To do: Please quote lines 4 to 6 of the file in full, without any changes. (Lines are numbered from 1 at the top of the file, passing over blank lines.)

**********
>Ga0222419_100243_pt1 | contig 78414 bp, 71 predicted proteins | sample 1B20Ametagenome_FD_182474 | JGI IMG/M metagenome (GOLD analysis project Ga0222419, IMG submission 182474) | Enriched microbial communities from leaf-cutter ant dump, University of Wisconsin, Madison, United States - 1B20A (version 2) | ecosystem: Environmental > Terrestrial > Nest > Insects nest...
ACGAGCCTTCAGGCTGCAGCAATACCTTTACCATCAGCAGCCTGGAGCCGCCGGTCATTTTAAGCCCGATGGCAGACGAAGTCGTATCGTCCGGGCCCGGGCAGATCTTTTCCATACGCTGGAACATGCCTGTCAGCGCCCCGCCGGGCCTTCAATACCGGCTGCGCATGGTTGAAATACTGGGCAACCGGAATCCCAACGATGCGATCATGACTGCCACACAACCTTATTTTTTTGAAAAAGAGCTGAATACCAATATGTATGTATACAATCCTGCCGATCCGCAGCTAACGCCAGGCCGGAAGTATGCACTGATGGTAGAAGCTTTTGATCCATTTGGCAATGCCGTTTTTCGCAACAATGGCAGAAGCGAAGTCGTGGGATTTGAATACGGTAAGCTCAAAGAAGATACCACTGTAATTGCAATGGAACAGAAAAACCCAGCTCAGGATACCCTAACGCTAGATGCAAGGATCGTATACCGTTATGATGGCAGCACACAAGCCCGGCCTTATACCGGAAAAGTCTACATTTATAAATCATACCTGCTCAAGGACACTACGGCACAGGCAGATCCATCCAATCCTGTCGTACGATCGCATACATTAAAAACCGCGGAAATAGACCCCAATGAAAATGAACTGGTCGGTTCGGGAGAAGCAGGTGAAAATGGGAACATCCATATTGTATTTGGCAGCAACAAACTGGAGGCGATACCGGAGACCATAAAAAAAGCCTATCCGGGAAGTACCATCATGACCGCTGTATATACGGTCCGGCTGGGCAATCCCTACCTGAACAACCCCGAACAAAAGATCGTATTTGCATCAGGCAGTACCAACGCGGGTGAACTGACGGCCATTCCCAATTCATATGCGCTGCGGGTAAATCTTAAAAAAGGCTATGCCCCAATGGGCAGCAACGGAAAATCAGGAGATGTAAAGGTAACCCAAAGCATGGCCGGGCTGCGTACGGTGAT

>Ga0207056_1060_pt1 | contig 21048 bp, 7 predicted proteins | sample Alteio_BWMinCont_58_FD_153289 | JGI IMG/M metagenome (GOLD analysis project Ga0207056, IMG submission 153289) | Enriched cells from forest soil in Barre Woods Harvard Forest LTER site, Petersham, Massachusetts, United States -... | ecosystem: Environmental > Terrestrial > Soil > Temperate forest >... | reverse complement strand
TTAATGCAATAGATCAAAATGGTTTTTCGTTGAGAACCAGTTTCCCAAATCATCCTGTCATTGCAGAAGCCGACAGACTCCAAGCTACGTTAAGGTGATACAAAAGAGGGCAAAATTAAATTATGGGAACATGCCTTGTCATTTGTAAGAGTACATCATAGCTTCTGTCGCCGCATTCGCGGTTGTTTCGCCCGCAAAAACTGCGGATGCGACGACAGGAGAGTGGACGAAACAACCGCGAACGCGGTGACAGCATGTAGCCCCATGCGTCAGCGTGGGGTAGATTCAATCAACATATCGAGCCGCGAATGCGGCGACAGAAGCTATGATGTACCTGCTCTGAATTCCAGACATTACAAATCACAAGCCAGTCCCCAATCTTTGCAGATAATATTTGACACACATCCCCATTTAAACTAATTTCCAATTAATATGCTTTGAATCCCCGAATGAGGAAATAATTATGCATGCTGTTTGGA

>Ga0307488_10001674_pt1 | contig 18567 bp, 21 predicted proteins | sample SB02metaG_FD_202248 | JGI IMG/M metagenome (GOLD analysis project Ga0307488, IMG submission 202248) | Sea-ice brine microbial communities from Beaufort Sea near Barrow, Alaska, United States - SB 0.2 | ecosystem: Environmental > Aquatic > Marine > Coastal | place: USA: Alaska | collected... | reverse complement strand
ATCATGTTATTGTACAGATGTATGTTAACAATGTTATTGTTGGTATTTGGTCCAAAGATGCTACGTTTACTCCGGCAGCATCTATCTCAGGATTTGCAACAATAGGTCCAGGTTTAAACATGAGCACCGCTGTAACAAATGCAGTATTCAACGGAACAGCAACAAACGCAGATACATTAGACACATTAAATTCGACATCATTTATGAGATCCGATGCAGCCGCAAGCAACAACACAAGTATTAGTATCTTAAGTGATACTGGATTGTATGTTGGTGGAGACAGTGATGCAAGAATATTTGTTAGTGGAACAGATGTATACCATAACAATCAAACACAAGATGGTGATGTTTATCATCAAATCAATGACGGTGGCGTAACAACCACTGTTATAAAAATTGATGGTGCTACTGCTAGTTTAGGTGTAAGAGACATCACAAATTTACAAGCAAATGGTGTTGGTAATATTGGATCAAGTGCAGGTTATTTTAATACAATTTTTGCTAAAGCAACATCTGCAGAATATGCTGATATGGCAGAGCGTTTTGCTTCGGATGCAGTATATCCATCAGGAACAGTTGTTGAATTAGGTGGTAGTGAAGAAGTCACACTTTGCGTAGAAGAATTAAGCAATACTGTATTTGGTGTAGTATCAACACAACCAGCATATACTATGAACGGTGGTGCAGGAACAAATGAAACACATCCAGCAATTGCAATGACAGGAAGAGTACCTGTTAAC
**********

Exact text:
TTAATGCAATAGATCAAAATGGTTTTTCGTTGAGAACCAGTTTCCCAAATCATCCTGTCATTGCAGAAGCCGACAGACTCCAAGCTACGTTAAGGTGATACAAAAGAGGGCAAAATTAAATTATGGGAACATGCCTTGTCATTTGTAAGAGTACATCATAGCTTCTGTCGCCGCATTCGCGGTTGTTTCGCCCGCAAAAACTGCGGATGCGACGACAGGAGAGTGGACGAAACAACCGCGAACGCGGTGACAGCATGTAGCCCCATGCGTCAGCGTGGGGTAGATTCAATCAACATATCGAGCCGCGAATGCGGCGACAGAAGCTATGATGTACCTGCTCTGAATTCCAGACATTACAAATCACAAGCCAGTCCCCAATCTTTGCAGATAATATTTGACACACATCCCCATTTAAACTAATTTCCAATTAATATGCTTTGAATCCCCGAATGAGGAAATAATTATGCATGCTGTTTGGA

>Ga0307488_10001674_pt1 | contig 18567 bp, 21 predicted proteins | sample SB02metaG_FD_202248 | JGI IMG/M metagenome (GOLD analysis project Ga0307488, IMG submission 202248) | Sea-ice brine microbial communities from Beaufort Sea near Barrow, Alaska, United States - SB 0.2 | ecosystem: Environmental > Aquatic > Marine > Coastal | place: USA: Alaska | collected... | reverse complement strand
ATCATGTTATTGTACAGATGTATGTTAACAATGTTATTGTTGGTATTTGGTCCAAAGATGCTACGTTTACTCCGGCAGCATCTATCTCAGGATTTGCAACAATAGGTCCAGGTTTAAACATGAGCACCGCTGTAACAAATGCAGTATTCAACGGAACAGCAACAAACGCAGATACATTAGACACATTAAATTCGACATCATTTATGAGATCCGATGCAGCCGCAAGCAACAACACAAGTATTAGTATCTTAAGTGATACTGGATTGTATGTTGGTGGAGACAGTGATGCAAGAATATTTGTTAGTGGAACAGATGTATACCATAACAATCAAACACAAGATGGTGATGTTTATCATCAAATCAATGACGGTGGCGTAACAACCACTGTTATAAAAATTGATGGTGCTACTGCTAGTTTAGGTGTAAGAGACATCACAAATTTACAAGCAAATGGTGTTGGTAATATTGGATCAAGTGCAGGTTATTTTAATACAATTTTTGCTAAAGCAACATCTGCAGAATATGCTGATATGGCAGAGCGTTTTGCTTCGGATGCAGTATATCCATCAGGAACAGTTGTTGAATTAGGTGGTAGTGAAGAAGTCACACTTTGCGTAGAAGAATTAAGCAATACTGTATTTGGTGTAGTATCAACACAACCAGCATATACTATGAACGGTGGTGCAGGAACAAATGAAACACATCCAGCAATTGCAATGACAGGAAGAGTACCTGTTAAC